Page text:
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J Neurophysiol. 1983 Dec;50(6):1446-59.

Inhibition of spinal nociceptive information by stimulation in midbrain of the cat is blocked by lidocaine microinjected in nucleus raphe magnus and medullary reticular formation.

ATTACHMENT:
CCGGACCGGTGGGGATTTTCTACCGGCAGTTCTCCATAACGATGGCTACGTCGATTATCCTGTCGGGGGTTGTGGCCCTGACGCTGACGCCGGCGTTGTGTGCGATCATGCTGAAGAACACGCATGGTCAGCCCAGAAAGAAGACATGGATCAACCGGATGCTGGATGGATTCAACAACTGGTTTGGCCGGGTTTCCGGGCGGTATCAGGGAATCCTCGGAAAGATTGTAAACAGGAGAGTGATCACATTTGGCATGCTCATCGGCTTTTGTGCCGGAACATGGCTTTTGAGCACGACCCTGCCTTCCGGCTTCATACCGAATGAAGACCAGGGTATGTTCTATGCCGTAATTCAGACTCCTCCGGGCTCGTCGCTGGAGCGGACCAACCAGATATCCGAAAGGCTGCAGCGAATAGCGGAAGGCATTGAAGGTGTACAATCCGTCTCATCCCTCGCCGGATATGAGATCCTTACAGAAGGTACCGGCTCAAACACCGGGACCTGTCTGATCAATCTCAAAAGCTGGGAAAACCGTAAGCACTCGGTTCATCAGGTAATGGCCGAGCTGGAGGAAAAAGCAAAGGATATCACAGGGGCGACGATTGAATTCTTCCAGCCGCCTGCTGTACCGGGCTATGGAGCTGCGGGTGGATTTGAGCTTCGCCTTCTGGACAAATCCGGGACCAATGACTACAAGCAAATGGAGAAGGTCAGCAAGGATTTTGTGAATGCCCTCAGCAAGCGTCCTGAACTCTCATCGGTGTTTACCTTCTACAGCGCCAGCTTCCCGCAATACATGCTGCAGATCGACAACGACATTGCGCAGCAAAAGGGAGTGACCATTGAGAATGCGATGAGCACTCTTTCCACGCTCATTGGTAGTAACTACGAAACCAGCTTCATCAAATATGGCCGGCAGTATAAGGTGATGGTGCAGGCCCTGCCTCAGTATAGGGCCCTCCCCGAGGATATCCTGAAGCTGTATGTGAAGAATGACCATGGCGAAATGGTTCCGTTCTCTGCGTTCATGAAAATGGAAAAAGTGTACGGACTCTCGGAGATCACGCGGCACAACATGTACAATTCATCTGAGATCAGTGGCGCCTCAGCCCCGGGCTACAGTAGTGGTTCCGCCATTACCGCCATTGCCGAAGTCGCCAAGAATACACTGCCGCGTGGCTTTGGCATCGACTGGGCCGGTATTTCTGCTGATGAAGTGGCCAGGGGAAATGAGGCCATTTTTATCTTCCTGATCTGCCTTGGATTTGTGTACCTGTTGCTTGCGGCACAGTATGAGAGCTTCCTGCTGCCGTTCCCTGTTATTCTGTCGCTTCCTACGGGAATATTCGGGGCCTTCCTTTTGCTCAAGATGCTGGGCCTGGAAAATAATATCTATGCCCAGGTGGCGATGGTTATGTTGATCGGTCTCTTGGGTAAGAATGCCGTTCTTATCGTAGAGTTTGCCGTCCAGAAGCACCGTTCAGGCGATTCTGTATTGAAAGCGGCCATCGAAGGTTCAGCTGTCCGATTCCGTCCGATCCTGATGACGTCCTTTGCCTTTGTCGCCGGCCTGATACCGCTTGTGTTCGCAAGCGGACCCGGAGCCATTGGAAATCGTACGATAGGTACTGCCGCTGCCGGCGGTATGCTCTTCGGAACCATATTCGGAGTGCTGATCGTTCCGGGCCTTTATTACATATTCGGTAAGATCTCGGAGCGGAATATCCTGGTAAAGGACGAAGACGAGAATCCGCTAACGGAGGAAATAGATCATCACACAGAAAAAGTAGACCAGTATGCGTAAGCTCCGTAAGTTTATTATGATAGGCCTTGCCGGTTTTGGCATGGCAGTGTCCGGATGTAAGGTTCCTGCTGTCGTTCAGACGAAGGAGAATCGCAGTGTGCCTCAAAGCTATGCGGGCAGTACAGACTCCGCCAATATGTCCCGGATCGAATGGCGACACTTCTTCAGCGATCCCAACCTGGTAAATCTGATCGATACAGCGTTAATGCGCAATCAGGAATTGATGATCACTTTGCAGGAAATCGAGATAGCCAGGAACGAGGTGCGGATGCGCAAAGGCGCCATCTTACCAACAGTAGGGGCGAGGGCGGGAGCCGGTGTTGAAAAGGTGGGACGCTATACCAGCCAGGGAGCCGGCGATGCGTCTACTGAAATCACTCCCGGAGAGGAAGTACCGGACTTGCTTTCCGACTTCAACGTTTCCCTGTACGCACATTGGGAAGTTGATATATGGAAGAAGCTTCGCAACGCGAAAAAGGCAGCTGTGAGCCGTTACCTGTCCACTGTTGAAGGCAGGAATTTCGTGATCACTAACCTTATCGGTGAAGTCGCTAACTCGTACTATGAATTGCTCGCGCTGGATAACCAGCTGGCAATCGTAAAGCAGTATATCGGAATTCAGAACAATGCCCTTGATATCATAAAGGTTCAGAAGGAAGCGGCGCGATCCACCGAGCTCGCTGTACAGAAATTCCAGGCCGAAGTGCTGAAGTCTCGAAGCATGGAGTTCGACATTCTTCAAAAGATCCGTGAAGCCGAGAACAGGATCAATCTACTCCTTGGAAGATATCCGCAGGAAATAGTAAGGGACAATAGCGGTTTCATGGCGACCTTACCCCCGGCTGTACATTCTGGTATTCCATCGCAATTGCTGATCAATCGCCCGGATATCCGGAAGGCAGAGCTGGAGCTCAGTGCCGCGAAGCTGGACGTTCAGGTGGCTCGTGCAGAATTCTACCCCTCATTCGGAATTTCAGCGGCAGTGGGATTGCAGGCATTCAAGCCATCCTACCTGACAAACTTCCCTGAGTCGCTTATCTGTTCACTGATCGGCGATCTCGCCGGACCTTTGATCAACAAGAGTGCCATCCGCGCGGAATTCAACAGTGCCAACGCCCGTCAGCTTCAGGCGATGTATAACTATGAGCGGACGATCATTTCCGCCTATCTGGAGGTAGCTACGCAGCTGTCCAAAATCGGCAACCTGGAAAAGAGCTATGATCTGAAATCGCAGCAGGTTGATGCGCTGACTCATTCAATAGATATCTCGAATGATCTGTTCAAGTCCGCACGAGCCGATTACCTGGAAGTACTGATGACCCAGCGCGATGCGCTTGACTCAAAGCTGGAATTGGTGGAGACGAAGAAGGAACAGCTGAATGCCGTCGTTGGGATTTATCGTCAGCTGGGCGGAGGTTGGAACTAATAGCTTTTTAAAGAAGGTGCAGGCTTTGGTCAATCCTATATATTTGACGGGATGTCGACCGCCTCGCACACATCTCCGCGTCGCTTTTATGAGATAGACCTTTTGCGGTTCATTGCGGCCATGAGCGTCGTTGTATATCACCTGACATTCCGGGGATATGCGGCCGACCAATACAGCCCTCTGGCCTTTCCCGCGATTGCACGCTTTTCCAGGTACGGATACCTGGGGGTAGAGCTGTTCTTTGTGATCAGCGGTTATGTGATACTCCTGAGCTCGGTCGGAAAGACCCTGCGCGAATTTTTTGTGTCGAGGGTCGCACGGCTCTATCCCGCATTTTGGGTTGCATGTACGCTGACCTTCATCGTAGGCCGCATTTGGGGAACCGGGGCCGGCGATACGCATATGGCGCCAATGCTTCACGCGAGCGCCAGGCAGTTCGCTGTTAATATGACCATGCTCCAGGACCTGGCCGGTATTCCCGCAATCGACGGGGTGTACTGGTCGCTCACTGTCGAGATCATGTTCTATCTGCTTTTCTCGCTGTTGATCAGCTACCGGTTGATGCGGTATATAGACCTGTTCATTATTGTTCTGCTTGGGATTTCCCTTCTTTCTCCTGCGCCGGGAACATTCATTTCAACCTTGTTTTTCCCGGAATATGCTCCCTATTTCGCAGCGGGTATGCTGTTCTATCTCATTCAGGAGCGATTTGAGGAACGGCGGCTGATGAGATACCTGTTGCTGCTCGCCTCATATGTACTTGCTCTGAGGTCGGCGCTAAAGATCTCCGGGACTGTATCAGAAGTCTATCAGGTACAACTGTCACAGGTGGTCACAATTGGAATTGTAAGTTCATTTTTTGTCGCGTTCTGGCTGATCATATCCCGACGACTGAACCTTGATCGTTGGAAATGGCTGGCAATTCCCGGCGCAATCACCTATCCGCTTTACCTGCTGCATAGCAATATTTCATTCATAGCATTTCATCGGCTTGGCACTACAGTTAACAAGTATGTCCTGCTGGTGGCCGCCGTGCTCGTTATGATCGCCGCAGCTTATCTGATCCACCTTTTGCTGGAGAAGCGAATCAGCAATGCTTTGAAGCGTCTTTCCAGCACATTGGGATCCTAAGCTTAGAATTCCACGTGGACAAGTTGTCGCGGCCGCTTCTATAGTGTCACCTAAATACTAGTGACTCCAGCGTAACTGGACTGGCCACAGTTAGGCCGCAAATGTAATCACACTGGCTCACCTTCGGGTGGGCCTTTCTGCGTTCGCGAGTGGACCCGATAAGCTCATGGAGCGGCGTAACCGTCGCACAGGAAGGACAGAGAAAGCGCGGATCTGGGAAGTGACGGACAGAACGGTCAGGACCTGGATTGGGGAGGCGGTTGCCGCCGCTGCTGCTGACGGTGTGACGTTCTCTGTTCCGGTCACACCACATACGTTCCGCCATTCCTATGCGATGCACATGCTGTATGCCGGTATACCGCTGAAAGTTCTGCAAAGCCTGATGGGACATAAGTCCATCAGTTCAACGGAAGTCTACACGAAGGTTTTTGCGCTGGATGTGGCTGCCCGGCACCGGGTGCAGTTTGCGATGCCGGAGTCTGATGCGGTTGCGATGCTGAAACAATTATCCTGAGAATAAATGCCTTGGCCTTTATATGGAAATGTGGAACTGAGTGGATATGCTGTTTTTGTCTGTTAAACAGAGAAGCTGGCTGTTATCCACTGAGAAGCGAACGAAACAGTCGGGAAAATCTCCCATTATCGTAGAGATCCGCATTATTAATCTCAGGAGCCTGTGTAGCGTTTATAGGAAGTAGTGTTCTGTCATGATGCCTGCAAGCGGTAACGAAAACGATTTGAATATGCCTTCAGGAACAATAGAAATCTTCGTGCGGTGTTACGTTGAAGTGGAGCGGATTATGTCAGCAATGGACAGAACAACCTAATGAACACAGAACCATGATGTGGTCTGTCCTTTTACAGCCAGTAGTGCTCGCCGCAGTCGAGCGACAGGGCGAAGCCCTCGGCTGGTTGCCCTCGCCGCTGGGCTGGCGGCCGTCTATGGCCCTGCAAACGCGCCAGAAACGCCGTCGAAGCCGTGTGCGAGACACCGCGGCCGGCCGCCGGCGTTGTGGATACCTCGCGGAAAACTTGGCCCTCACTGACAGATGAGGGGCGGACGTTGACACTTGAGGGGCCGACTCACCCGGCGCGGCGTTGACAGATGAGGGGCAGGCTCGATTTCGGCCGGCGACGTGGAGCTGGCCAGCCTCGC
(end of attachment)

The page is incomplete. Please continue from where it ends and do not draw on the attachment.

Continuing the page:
The organization in the brain stem of descending inhibitory control of spinal nociceptive information was studied in anesthetized, paralyzed cats by quantitatively evaluating the effects of reversible blocks produced by lidocaine microinjected in the medial and/or lateral medulla. Spinal neuronal inhibition produced by stimulation in the nucleus raphe magnus (NRMS) was compared to the inhibition of the same dorsal horn neurons produced by stimulation 2 mm lateral in the medullary reticular formation (MRFS). When the inhibition produced by NRMS and/or MRFS was blocked by lidocaine microinjected in those medullary sites, the efficacy of spinal neuronal inhibition produced by stimulation in the midbrain periaqueductal gray (PAGS) and 4 mm lateral in the reticular formation (LRFS) was evaluated and compared with the inhibition produced before the intramedullary microinjection of lidocaine. All 32 spinal dorsal horn neurons studied responded to hindlimb cutaneous nerve stimulation at strengths supramaximal for activation of A-alpha,delta- and C-fibers, to mechanical stimuli applied to the skin, and 27 also responded to noxious radiant heating (50 degrees C, 10 s) of the skin of the foot- or toepads (5 units had receptive fields in the hairy skin of the hindlimb). The noxious heat-evoked responses of all units studied were inhibited by NRMS or MRFS. The mean threshold currents for spinal inhibition, the mean maximal inhibition produced, and the mean stimulation currents producing an attenuation to 50% of the control response to 50 degrees C skin heating did not differ between NRMS and MRFS. When quantitatively compared on the same spinal units, NRMS produced the same mean magnitude of inhibition as the same intensities of MRFS, and both NRMS and MRFS produced the same mean percent increment in inhibition per 100-microA increase in the intensity of brain stimulation. The responses of the spinal units studied to graded noxious heating of the skin was a monotonic linear function throughout the temperature range employed (42-50 degrees C). MRFS shifted this stimulus response function (SRF) to the right, raising significantly the threshold of response a mean 2.2 degrees C to noxious heating of the skin without significantly affecting the slope of the SRF. MRFS reduced the number of discharges of spinal units evoked by electrical A-alpha,beta-fiber stimulation of hindlimb cutaneous nerves in 4 of 10 units studied. NRMS similarly inhibited the A-alpha,beta-fiber-evoked responses of two of the same four units affected by MRFS but also affected two of the remaining six units not affected by MRFS.(ABSTRACT TRUNCATED AT 400 WORDS).

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